in: Democratization (2019), 26:5.
In recent years, democracy promotion has been increasingly contested. A growing number of governments and political movements question the liberal model of democracy and many openly defend illiberal and/or authoritarian practices. There is still lack of empirical evidence on how and to what extent global and local contestation of liberal democracy challenges and shapes the contents, practices and results of democracy promotion.
In our Special Issue (Democratization) we have addressed this research gap. By focusing our attention on the communicative interaction between external democracy promoters and local “recipients” (governments and beyond), the study of negotiation processes allows us to analyse when and how democracy (promotion) is contested by local actors, how democracy promoters respond to such challenges, and whether and how the ensuing controversy is resolved.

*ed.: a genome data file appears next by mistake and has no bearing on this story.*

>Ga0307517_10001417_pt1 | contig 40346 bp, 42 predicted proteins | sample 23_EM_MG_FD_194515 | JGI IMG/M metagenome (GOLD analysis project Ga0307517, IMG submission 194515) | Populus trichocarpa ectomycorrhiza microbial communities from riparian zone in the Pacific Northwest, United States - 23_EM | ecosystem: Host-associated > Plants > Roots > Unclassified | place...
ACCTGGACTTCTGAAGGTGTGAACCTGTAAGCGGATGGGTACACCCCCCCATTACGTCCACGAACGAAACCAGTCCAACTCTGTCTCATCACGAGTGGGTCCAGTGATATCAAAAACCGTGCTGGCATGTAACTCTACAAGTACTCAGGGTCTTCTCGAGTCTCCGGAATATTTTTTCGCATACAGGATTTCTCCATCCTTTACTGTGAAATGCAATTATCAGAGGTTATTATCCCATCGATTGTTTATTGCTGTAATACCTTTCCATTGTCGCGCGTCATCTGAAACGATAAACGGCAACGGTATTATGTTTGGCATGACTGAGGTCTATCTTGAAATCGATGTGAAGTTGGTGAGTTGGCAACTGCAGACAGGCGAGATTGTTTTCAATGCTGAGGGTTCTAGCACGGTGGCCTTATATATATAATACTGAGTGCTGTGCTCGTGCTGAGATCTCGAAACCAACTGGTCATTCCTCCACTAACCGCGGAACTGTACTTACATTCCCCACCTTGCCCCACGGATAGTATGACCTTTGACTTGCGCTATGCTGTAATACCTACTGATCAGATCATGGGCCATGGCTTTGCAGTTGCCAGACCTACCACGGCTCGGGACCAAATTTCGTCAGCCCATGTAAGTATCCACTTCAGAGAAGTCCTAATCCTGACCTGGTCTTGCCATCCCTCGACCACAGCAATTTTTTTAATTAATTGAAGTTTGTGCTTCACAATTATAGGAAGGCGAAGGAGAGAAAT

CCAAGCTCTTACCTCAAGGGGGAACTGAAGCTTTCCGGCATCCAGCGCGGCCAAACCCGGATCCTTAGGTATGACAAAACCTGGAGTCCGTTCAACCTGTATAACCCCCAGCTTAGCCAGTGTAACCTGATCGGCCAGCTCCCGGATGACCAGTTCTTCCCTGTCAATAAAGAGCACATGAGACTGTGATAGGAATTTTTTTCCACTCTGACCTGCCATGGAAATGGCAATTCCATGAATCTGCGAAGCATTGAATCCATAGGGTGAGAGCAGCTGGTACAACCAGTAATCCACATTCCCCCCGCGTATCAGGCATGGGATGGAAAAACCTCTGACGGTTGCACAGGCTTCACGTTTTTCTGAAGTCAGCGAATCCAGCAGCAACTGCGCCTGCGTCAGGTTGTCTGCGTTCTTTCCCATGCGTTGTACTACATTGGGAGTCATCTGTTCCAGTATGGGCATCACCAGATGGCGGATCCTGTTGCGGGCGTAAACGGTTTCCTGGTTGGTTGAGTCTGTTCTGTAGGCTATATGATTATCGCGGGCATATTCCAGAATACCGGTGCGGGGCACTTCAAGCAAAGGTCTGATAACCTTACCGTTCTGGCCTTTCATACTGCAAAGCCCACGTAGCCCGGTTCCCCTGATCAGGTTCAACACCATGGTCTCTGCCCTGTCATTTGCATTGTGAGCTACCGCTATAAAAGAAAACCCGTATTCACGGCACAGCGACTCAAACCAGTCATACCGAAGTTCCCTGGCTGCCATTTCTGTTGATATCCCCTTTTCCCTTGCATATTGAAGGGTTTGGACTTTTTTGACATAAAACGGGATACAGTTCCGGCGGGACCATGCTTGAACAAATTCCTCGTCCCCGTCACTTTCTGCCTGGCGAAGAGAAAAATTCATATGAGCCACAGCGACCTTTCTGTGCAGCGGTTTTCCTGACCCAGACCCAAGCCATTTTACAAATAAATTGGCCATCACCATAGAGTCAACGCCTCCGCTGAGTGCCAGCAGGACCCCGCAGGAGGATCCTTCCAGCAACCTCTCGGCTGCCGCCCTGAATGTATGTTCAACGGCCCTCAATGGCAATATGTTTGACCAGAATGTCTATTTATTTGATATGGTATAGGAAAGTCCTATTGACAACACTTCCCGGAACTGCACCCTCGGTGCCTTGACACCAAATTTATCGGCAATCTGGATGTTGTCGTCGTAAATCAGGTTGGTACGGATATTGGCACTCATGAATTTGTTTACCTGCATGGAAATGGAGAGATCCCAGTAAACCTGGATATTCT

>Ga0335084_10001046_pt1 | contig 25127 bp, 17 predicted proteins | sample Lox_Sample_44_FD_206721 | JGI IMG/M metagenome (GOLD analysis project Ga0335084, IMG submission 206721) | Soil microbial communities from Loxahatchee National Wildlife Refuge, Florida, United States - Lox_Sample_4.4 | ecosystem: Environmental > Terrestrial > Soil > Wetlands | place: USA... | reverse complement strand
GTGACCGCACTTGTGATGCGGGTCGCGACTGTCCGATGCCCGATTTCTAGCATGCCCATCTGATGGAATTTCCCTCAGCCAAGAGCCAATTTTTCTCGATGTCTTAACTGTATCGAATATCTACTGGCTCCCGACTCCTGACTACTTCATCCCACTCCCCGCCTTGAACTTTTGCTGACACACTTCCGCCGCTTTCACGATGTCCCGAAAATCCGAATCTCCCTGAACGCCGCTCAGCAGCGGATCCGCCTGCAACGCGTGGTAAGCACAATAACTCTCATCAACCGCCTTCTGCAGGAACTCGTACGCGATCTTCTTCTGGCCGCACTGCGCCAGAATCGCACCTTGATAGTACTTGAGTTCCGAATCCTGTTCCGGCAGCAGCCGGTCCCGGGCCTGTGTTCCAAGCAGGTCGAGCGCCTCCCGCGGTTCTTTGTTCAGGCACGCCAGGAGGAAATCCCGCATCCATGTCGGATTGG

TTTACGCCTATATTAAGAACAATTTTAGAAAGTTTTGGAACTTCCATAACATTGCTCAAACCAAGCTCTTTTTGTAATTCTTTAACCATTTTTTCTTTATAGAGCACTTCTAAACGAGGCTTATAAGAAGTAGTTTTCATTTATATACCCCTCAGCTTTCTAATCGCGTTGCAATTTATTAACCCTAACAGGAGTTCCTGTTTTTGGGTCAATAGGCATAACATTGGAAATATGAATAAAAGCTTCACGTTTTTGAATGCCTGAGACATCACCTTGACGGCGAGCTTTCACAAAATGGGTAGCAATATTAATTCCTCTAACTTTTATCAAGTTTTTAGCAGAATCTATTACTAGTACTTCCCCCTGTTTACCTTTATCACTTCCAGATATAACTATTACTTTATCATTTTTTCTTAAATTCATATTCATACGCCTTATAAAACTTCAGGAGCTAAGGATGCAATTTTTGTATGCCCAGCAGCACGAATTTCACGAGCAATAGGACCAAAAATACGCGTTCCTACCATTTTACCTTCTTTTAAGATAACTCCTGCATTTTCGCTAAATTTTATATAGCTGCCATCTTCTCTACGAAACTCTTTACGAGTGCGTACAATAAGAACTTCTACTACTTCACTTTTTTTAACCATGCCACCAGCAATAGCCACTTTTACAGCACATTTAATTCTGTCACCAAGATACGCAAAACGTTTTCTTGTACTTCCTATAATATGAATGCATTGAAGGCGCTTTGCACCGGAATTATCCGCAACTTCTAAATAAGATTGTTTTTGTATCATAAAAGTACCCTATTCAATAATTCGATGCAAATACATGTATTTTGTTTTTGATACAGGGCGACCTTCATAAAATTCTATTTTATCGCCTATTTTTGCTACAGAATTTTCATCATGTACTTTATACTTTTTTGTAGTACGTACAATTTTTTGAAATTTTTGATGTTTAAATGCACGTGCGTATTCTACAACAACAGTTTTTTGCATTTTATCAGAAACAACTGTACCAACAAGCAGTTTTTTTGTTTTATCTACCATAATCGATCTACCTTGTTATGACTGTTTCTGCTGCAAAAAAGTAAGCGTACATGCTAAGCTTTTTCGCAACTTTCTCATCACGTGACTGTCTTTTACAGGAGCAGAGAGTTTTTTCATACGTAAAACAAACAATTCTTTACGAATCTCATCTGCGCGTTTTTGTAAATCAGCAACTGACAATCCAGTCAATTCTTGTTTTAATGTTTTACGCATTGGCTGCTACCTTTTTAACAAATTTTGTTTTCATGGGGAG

As theoretical starting point, Annika E. Poppe, Julia Leininger, and Jonas Wolff propose a framework to conceptualise democracy promotion negotiation. Empirical contributions to the Special Issue deal with the negotiation of international democracy assistance in Ethiopia (Jalale Getachew Birru/Jonas Wolff), EU democracy promotion in North Africa (Vera van Hüllen), negotiation of democracy promotion‘s normative premises in Venezuela (Andrea Ribeiro Hoffmann), and the negotiation of democratic knowledge in the Middle East North African context (Jeff Bridoux).
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